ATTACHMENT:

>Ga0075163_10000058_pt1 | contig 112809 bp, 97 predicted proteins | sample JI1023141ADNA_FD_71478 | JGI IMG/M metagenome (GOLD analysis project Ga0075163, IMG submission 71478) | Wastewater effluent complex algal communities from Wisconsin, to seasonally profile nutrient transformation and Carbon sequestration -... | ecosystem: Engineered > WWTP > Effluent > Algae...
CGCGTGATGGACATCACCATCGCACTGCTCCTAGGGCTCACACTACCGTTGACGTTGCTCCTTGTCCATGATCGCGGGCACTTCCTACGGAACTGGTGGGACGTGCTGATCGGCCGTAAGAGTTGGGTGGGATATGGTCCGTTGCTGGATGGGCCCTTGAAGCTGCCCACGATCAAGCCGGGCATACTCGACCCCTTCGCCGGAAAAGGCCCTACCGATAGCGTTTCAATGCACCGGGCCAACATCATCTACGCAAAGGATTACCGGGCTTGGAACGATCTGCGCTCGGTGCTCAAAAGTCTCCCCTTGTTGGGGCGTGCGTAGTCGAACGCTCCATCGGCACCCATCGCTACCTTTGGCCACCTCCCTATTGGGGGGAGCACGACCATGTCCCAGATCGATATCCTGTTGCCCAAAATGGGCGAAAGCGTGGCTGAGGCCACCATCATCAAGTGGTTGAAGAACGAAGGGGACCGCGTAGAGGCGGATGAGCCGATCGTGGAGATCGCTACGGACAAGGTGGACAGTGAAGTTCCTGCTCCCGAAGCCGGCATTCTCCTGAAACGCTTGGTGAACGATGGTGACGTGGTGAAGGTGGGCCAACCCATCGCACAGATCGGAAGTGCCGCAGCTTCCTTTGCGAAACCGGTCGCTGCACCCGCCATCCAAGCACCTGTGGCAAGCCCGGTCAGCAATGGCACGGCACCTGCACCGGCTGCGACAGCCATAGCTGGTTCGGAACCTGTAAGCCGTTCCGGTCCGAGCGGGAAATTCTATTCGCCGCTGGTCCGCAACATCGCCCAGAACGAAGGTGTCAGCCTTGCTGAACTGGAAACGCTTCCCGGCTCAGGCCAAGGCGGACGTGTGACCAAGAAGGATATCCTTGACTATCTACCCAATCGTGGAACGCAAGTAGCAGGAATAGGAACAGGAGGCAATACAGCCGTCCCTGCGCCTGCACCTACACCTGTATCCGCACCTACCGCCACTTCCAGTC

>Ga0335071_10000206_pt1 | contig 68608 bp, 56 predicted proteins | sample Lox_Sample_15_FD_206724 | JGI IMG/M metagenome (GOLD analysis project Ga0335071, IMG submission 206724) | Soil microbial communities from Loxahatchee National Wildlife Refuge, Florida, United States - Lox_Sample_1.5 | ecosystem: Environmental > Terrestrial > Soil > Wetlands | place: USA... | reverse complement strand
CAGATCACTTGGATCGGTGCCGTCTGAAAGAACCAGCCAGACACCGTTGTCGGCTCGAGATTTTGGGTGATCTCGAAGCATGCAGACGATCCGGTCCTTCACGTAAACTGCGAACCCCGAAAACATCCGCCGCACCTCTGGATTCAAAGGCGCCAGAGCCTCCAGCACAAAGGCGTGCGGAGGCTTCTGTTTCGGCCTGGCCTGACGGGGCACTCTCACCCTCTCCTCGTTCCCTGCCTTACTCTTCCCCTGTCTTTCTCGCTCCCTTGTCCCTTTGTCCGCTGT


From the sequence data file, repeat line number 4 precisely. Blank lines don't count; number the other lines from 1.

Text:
CAGATCACTTGGATCGGTGCCGTCTGAAAGAACCAGCCAGACACCGTTGTCGGCTCGAGATTTTGGGTGATCTCGAAGCATGCAGACGATCCGGTCCTTCACGTAAACTGCGAACCCCGAAAACATCCGCCGCACCTCTGGATTCAAAGGCGCCAGAGCCTCCAGCACAAAGGCGTGCGGAGGCTTCTGTTTCGGCCTGGCCTGACGGGGCACTCTCACCCTCTCCTCGTTCCCTGCCTTACTCTTCCCCTGTCTTTCTCGCTCCCTTGTCCCTTTGTCCGCTGT